Global EditionASIA 中文双语Français
Home / China / Society

80% of Chinese youth admit to online shopping addiction: Survey

By Quan Zhanfu | | Updated: 2023-12-08 21:45
Share - WeChat

A recent survey by China Youth Daily reveals a concerning trend — nearly 80 percent of respondents admit to struggling with online shopping addiction, with women experiencing a more severe condition than men. The study, which surveyed 1,001 individuals, highlights the psychological and financial consequences of excessive online shopping, particularly among younger generations.

The survey identified several key factors contributing to this behavior. A significant majority of respondents (55.2 percent) attributed their "shopaholic" tendencies to the fear of missing out on deals and discounts. Additionally, nearly half (45.4 percent) revealed they use shopping as a way to cope with stress from work and daily life. These motivations were found to be more prevalent among female respondents.

Further analysis revealed a generational gap, with individuals born in the 1990s and 2000s expressing the highest levels of online shopping addiction. These findings raise concerns about the long-term impact of this behavior on young people's mental and financial well-being.

Several respondents shared their personal experiences with the negative consequences of excessive online shopping.

One participant surnamed Jiang noted the constant pressure to consume created by online platforms and the ease of accessing installment plans, which can lead to debt traps. Similarly, another one surnamed Wu highlighted the detrimental effects on mental health, including feelings of emptiness, insignificance, and social isolation.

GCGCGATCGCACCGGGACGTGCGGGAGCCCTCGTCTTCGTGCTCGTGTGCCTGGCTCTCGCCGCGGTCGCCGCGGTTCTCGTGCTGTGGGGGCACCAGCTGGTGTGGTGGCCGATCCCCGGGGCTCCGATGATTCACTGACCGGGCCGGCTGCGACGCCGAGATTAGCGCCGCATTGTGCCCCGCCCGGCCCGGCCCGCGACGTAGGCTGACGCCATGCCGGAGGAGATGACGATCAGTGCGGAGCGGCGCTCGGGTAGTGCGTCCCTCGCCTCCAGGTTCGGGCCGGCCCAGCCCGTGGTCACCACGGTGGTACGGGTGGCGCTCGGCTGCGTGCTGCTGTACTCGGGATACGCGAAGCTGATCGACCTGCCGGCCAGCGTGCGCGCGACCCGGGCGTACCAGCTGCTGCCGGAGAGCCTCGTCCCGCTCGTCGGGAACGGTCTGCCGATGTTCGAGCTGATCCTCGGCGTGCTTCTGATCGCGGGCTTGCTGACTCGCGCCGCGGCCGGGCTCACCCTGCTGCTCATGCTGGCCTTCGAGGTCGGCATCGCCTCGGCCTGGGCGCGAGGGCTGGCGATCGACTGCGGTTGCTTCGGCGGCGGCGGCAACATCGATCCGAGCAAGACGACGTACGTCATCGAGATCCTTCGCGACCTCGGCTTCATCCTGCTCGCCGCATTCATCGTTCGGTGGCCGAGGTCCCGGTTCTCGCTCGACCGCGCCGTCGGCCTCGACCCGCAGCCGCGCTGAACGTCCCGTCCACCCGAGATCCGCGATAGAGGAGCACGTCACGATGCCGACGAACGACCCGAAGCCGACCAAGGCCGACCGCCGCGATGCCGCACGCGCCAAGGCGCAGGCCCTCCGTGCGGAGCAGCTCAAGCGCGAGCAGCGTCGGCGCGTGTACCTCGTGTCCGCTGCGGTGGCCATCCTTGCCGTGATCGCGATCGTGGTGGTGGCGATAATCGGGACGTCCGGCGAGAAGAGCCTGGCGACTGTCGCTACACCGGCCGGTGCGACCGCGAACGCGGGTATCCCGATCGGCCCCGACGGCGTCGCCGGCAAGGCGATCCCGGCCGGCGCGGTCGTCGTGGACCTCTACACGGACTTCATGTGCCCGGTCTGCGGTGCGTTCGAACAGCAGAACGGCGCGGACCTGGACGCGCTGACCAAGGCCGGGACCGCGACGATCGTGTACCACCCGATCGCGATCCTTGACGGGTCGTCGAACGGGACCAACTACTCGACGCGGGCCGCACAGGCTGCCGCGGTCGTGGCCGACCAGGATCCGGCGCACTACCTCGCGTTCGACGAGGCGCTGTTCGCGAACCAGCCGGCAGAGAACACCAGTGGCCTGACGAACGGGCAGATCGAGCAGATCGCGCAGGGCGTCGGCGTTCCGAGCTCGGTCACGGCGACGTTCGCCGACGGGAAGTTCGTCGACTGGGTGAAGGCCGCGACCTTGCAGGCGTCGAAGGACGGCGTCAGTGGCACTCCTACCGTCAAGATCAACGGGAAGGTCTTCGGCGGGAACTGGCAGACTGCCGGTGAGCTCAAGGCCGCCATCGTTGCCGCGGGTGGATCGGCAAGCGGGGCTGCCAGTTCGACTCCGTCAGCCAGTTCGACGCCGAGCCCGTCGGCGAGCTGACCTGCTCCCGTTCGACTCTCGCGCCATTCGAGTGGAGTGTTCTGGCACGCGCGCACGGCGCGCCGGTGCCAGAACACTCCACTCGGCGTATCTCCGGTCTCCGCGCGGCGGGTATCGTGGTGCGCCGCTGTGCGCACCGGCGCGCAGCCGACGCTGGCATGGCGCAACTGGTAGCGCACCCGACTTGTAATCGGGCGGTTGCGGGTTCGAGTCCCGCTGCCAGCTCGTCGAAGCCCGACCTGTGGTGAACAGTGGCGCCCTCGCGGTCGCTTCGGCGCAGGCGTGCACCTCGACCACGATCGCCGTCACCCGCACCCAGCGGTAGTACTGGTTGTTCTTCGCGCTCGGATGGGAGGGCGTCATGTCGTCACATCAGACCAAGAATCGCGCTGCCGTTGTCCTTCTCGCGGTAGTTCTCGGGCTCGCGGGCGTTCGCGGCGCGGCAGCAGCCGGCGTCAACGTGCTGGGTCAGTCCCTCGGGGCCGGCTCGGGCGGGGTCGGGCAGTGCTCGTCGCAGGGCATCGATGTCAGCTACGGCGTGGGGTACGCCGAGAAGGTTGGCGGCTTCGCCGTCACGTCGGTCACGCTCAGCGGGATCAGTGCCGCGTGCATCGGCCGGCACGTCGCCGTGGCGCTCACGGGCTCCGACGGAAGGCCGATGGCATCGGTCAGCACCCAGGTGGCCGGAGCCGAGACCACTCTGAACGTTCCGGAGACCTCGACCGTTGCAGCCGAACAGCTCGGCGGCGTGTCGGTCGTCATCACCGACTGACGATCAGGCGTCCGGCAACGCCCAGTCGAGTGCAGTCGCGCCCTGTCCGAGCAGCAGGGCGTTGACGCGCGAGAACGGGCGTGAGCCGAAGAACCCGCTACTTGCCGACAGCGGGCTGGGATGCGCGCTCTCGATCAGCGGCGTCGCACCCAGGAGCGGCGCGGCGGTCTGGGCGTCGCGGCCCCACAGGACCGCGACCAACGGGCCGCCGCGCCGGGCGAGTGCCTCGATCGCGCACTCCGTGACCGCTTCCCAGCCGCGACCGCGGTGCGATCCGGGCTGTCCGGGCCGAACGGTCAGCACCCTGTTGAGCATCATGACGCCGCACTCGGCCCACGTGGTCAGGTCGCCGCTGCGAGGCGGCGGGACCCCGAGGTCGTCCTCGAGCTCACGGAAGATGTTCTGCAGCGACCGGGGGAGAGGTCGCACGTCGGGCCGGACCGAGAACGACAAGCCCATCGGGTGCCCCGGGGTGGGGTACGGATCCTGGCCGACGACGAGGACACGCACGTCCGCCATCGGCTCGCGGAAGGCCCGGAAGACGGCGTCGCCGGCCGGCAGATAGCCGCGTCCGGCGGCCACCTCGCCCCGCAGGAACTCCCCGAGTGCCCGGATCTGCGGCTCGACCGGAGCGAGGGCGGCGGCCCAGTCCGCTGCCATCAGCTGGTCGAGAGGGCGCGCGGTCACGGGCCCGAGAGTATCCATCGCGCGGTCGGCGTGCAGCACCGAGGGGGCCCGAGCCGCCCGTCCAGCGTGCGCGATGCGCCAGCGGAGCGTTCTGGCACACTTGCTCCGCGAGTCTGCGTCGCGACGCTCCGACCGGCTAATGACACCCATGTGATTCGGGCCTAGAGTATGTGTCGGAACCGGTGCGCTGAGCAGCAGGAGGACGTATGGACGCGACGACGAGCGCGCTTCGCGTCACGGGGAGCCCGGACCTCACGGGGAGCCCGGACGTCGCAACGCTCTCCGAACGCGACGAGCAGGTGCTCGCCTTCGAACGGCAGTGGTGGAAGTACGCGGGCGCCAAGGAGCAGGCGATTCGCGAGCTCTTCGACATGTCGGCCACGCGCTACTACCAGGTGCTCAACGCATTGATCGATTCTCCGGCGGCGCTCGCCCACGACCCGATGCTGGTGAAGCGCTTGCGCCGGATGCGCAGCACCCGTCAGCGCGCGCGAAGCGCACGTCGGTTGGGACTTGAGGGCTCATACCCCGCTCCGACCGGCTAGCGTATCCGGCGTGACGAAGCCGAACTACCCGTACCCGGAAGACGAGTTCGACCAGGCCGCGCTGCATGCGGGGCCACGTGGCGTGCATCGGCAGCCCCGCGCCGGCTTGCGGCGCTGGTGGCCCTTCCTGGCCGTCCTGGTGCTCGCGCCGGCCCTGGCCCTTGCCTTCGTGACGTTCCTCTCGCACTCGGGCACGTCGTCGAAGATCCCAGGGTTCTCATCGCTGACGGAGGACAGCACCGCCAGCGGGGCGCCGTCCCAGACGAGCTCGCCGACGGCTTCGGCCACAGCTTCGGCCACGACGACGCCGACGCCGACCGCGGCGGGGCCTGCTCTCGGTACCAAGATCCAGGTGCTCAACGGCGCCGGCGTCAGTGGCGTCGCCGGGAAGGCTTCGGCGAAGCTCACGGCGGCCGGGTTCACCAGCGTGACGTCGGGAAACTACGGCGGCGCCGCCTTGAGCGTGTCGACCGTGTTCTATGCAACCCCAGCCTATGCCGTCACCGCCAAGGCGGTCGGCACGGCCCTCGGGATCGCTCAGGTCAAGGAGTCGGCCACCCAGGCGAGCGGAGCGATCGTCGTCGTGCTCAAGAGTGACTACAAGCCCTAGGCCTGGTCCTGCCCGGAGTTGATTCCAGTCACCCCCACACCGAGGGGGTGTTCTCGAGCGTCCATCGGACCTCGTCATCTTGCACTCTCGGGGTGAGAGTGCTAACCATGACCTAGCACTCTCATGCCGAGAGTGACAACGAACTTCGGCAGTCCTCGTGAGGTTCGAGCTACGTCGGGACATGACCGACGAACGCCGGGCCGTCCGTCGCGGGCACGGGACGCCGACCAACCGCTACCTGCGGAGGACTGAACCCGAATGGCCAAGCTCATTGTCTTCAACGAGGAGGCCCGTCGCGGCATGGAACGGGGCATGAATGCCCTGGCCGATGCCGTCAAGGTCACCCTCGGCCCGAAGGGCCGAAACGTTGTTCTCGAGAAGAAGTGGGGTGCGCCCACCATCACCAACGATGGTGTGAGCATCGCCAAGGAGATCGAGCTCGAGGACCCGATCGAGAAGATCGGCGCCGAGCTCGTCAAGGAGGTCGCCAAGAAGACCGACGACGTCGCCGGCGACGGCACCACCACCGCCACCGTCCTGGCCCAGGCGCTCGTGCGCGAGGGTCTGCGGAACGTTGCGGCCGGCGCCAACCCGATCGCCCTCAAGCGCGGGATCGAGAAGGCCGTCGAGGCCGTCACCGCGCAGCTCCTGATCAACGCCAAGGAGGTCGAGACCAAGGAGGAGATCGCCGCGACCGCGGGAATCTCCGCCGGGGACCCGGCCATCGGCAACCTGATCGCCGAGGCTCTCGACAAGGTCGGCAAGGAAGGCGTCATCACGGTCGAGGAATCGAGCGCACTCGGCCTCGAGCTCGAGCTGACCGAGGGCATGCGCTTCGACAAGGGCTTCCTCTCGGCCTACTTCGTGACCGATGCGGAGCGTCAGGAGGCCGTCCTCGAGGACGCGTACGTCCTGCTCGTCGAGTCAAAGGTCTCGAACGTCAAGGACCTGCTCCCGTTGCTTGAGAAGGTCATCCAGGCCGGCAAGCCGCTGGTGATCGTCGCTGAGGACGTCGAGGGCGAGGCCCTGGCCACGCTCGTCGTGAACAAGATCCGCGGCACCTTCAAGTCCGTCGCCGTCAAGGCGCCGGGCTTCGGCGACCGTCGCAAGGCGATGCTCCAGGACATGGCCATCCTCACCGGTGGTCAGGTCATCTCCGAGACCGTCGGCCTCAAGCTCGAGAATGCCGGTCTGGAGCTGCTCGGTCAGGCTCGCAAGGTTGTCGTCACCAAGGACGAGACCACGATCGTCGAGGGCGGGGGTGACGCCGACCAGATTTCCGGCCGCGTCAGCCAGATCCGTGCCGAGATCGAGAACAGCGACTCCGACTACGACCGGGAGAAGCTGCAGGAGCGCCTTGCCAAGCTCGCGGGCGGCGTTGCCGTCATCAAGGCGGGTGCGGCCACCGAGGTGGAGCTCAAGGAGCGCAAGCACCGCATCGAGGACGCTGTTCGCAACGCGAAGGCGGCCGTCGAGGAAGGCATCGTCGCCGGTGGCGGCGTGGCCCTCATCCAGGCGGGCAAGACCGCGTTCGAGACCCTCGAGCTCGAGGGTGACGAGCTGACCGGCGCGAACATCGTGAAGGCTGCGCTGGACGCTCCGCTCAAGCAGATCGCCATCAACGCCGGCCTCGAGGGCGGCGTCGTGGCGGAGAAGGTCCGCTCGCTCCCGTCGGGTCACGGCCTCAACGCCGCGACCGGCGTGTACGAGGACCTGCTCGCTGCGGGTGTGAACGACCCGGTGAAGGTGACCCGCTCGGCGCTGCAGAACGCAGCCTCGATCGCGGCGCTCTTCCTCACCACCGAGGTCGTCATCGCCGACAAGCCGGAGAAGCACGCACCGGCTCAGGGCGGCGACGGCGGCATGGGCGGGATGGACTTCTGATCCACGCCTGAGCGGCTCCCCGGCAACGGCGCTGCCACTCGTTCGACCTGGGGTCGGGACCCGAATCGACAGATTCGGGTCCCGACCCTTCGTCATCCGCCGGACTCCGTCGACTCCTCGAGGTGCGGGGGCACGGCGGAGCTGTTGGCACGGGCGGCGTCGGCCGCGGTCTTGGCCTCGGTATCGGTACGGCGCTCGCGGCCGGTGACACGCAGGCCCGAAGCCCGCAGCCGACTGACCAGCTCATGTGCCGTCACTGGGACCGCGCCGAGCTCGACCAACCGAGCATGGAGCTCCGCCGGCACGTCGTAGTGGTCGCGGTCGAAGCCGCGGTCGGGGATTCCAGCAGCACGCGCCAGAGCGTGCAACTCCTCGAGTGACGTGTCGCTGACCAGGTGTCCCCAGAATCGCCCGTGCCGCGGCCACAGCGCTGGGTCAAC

Nearly 60 percent of respondents acknowledged the potential for excessive spending and reliance on loans due to uncontrolled online shopping. Moreover, 45.4 percent reported feeling more socially isolated as a result of their shopping habits, and 38.6 percent described an increasing sense of emptiness with increased online shopping time.

Zhang Kuo, a professor of social psychology at Nankai University, emphasizes the dangers of consumerism and the immediate gratification offered by online shopping. He warns against the potential for self-objectification and financial risks associated with this addictive behavior. To combat these negative consequences, Zhang encourages individuals to prioritize non-material and spiritual fulfillment.

The findings of this survey underscore the urgent need for awareness and education regarding online shopping addiction. By understanding the psychological and financial pitfalls, individuals and society can work together to develop healthier and more mindful consumption habits.

Copyright 1995 - . All rights reserved. The content (including but not limited to text, photo, multimedia information, etc) published in this site belongs to China Daily Information Co (CDIC). Without written authorization from CDIC, such content shall not be republished or used in any form. Note: Browsers with 1024*768 or higher resolution are suggested for this site.
License for publishing multimedia online 0108263

Registration Number: 130349